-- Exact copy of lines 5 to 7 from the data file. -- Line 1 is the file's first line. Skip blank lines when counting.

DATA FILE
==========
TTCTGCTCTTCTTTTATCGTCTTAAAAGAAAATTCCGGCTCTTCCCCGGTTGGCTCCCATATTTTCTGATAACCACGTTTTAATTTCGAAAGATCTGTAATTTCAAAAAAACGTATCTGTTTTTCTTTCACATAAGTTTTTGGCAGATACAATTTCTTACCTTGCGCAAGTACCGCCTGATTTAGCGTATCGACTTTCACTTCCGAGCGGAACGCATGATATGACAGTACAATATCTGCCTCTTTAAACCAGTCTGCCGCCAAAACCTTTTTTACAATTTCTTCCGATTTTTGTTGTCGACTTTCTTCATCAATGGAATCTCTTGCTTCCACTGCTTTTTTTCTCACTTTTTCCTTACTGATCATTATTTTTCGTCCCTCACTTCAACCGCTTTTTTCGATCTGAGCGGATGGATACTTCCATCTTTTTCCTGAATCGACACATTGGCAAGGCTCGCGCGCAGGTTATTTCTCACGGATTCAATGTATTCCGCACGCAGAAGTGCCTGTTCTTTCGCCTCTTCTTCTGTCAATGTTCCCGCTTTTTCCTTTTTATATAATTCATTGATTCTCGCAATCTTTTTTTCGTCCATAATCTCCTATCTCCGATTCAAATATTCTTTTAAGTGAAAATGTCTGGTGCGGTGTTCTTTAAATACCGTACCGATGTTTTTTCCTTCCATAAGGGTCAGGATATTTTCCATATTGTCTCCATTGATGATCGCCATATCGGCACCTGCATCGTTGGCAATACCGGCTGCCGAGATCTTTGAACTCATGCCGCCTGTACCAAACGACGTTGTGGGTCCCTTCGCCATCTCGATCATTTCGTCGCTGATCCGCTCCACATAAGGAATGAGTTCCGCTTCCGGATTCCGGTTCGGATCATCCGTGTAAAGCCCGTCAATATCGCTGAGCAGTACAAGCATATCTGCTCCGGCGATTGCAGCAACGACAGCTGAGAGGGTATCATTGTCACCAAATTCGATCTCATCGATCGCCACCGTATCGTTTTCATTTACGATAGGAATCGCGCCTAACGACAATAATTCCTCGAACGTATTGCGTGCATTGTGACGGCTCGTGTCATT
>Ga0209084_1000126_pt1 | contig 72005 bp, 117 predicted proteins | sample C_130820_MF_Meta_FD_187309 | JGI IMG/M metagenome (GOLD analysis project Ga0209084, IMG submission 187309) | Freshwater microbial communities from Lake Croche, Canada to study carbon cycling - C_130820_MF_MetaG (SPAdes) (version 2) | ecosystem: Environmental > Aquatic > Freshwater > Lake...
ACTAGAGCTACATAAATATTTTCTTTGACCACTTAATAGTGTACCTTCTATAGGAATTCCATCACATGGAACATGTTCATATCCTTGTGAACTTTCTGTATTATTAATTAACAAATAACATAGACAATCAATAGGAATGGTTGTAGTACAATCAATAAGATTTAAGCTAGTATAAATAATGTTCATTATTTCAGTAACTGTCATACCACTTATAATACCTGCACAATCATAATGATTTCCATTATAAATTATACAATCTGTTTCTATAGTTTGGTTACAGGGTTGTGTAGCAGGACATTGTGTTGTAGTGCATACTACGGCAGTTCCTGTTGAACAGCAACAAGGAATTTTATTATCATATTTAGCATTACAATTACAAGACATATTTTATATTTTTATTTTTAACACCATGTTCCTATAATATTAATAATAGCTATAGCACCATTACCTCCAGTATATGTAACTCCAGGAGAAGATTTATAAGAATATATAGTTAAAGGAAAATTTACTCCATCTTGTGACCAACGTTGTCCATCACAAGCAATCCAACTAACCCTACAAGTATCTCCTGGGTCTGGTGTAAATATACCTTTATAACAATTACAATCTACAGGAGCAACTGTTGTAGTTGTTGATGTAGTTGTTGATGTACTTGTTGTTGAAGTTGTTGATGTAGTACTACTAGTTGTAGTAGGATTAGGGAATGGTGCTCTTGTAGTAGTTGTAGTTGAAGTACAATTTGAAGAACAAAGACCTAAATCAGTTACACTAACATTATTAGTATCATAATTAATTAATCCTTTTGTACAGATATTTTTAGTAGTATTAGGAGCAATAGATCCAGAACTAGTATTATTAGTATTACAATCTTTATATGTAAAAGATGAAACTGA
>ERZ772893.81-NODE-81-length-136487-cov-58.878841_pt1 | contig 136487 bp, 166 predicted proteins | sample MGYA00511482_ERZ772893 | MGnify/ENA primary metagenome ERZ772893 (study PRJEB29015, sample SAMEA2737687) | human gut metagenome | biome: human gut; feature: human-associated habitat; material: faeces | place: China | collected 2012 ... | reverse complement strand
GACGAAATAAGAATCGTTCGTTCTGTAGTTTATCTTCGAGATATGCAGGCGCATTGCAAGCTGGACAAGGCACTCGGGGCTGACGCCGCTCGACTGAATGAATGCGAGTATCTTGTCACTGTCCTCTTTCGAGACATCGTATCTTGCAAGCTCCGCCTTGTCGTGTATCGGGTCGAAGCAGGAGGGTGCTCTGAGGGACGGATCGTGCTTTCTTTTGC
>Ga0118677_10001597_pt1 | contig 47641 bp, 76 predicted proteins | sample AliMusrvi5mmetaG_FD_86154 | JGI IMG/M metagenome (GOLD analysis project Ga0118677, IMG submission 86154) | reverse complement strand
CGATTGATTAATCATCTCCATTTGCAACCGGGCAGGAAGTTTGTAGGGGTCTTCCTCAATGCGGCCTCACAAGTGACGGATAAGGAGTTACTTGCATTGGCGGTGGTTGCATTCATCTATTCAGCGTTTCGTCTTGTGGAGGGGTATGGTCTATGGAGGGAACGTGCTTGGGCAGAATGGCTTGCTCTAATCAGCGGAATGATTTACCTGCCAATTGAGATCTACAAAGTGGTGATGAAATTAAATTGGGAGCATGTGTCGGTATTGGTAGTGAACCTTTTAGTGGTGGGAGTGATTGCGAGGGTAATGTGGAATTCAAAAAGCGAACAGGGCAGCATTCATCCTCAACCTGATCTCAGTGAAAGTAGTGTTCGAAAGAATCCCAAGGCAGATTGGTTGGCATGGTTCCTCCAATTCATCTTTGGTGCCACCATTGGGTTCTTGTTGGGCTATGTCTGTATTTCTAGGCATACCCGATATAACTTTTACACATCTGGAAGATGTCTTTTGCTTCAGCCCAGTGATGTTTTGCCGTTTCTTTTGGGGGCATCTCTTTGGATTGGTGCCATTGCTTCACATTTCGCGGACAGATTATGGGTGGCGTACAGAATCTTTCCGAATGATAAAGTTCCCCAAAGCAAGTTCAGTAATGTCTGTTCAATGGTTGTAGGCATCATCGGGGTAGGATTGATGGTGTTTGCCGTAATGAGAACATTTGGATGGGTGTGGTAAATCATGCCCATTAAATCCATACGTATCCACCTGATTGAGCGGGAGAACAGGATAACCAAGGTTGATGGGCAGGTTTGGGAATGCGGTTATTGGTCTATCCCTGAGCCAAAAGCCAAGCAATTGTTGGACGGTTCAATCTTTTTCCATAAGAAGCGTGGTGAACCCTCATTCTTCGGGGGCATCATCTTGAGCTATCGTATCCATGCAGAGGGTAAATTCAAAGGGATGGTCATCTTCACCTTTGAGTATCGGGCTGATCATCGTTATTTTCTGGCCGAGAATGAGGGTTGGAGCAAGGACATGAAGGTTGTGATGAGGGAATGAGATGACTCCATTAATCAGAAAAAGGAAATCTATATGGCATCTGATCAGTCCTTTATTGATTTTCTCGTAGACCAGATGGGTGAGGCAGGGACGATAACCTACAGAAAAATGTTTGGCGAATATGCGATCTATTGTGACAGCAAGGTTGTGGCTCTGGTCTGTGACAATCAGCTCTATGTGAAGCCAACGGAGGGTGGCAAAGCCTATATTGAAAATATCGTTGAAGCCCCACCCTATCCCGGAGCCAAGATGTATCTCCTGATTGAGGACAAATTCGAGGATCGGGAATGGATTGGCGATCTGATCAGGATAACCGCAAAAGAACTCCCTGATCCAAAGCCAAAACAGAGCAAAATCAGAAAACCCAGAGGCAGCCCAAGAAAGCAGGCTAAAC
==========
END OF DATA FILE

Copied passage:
GACGAAATAAGAATCGTTCGTTCTGTAGTTTATCTTCGAGATATGCAGGCGCATTGCAAGCTGGACAAGGCACTCGGGGCTGACGCCGCTCGACTGAATGAATGCGAGTATCTTGTCACTGTCCTCTTTCGAGACATCGTATCTTGCAAGCTCCGCCTTGTCGTGTATCGGGTCGAAGCAGGAGGGTGCTCTGAGGGACGGATCGTGCTTTCTTTTGC
>Ga0118677_10001597_pt1 | contig 47641 bp, 76 predicted proteins | sample AliMusrvi5mmetaG_FD_86154 | JGI IMG/M metagenome (GOLD analysis project Ga0118677, IMG submission 86154) | reverse complement strand
CGATTGATTAATCATCTCCATTTGCAACCGGGCAGGAAGTTTGTAGGGGTCTTCCTCAATGCGGCCTCACAAGTGACGGATAAGGAGTTACTTGCATTGGCGGTGGTTGCATTCATCTATTCAGCGTTTCGTCTTGTGGAGGGGTATGGTCTATGGAGGGAACGTGCTTGGGCAGAATGGCTTGCTCTAATCAGCGGAATGATTTACCTGCCAATTGAGATCTACAAAGTGGTGATGAAATTAAATTGGGAGCATGTGTCGGTATTGGTAGTGAACCTTTTAGTGGTGGGAGTGATTGCGAGGGTAATGTGGAATTCAAAAAGCGAACAGGGCAGCATTCATCCTCAACCTGATCTCAGTGAAAGTAGTGTTCGAAAGAATCCCAAGGCAGATTGGTTGGCATGGTTCCTCCAATTCATCTTTGGTGCCACCATTGGGTTCTTGTTGGGCTATGTCTGTATTTCTAGGCATACCCGATATAACTTTTACACATCTGGAAGATGTCTTTTGCTTCAGCCCAGTGATGTTTTGCCGTTTCTTTTGGGGGCATCTCTTTGGATTGGTGCCATTGCTTCACATTTCGCGGACAGATTATGGGTGGCGTACAGAATCTTTCCGAATGATAAAGTTCCCCAAAGCAAGTTCAGTAATGTCTGTTCAATGGTTGTAGGCATCATCGGGGTAGGATTGATGGTGTTTGCCGTAATGAGAACATTTGGATGGGTGTGGTAAATCATGCCCATTAAATCCATACGTATCCACCTGATTGAGCGGGAGAACAGGATAACCAAGGTTGATGGGCAGGTTTGGGAATGCGGTTATTGGTCTATCCCTGAGCCAAAAGCCAAGCAATTGTTGGACGGTTCAATCTTTTTCCATAAGAAGCGTGGTGAACCCTCATTCTTCGGGGGCATCATCTTGAGCTATCGTATCCATGCAGAGGGTAAATTCAAAGGGATGGTCATCTTCACCTTTGAGTATCGGGCTGATCATCGTTATTTTCTGGCCGAGAATGAGGGTTGGAGCAAGGACATGAAGGTTGTGATGAGGGAATGAGATGACTCCATTAATCAGAAAAAGGAAATCTATATGGCATCTGATCAGTCCTTTATTGATTTTCTCGTAGACCAGATGGGTGAGGCAGGGACGATAACCTACAGAAAAATGTTTGGCGAATATGCGATCTATTGTGACAGCAAGGTTGTGGCTCTGGTCTGTGACAATCAGCTCTATGTGAAGCCAACGGAGGGTGGCAAAGCCTATATTGAAAATATCGTTGAAGCCCCACCCTATCCCGGAGCCAAGATGTATCTCCTGATTGAGGACAAATTCGAGGATCGGGAATGGATTGGCGATCTGATCAGGATAACCGCAAAAGAACTCCCTGATCCAAAGCCAAAACAGAGCAAAATCAGAAAACCCAGAGGCAGCCCAAGAAAGCAGGCTAAAC